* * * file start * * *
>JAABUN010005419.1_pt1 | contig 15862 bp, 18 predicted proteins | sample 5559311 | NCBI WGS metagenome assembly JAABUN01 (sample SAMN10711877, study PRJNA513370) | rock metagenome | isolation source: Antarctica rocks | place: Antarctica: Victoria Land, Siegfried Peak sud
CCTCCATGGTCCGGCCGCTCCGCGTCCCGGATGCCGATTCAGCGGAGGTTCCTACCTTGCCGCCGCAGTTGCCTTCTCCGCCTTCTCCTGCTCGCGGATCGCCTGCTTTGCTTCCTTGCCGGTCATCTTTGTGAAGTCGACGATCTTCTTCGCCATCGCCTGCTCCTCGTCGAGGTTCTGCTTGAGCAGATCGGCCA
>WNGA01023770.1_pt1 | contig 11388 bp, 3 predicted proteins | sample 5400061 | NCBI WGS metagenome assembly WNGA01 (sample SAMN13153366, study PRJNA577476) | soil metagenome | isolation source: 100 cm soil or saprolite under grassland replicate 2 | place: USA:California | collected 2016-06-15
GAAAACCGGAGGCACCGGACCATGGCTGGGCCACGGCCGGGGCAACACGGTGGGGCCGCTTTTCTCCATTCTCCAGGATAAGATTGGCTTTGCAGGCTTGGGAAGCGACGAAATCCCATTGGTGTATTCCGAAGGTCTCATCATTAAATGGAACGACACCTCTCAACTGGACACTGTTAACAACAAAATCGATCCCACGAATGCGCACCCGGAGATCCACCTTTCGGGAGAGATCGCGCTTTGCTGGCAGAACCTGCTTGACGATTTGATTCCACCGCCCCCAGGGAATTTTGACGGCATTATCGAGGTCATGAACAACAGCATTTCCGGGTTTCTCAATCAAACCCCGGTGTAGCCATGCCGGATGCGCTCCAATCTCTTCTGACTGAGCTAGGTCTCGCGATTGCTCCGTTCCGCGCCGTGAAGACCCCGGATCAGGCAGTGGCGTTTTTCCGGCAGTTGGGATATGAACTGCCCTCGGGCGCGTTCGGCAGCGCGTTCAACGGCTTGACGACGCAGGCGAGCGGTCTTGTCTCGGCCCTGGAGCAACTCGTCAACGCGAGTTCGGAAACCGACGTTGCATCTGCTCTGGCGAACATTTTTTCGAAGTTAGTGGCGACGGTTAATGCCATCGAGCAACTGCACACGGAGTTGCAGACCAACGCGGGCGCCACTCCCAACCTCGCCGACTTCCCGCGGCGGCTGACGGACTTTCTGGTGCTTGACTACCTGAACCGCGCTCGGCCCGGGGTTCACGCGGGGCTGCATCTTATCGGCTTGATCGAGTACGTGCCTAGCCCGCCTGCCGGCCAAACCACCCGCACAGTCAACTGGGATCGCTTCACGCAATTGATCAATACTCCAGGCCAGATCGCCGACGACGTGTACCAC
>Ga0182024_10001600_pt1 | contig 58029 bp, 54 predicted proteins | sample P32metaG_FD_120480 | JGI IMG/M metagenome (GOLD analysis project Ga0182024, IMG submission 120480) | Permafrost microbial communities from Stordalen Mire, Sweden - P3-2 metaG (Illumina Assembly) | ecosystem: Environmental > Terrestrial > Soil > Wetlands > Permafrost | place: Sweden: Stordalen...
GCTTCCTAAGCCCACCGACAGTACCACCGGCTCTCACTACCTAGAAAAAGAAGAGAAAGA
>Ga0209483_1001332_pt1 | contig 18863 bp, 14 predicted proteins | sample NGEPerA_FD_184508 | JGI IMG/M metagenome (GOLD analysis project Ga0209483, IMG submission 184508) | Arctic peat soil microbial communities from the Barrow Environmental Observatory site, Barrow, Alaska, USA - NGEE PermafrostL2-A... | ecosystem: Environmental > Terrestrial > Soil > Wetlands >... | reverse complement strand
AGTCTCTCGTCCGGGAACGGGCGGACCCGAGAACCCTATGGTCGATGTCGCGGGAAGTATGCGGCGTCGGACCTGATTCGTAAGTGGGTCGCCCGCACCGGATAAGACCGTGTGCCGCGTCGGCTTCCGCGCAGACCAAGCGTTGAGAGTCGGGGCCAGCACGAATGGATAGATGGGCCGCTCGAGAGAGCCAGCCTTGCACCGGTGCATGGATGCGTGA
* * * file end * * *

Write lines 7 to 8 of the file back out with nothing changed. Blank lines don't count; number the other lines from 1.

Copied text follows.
>Ga0209483_1001332_pt1 | contig 18863 bp, 14 predicted proteins | sample NGEPerA_FD_184508 | JGI IMG/M metagenome (GOLD analysis project Ga0209483, IMG submission 184508) | Arctic peat soil microbial communities from the Barrow Environmental Observatory site, Barrow, Alaska, USA - NGEE PermafrostL2-A... | ecosystem: Environmental > Terrestrial > Soil > Wetlands >... | reverse complement strand
AGTCTCTCGTCCGGGAACGGGCGGACCCGAGAACCCTATGGTCGATGTCGCGGGAAGTATGCGGCGTCGGACCTGATTCGTAAGTGGGTCGCCCGCACCGGATAAGACCGTGTGCCGCGTCGGCTTCCGCGCAGACCAAGCGTTGAGAGTCGGGGCCAGCACGAATGGATAGATGGGCCGCTCGAGAGAGCCAGCCTTGCACCGGTGCATGGATGCGTGA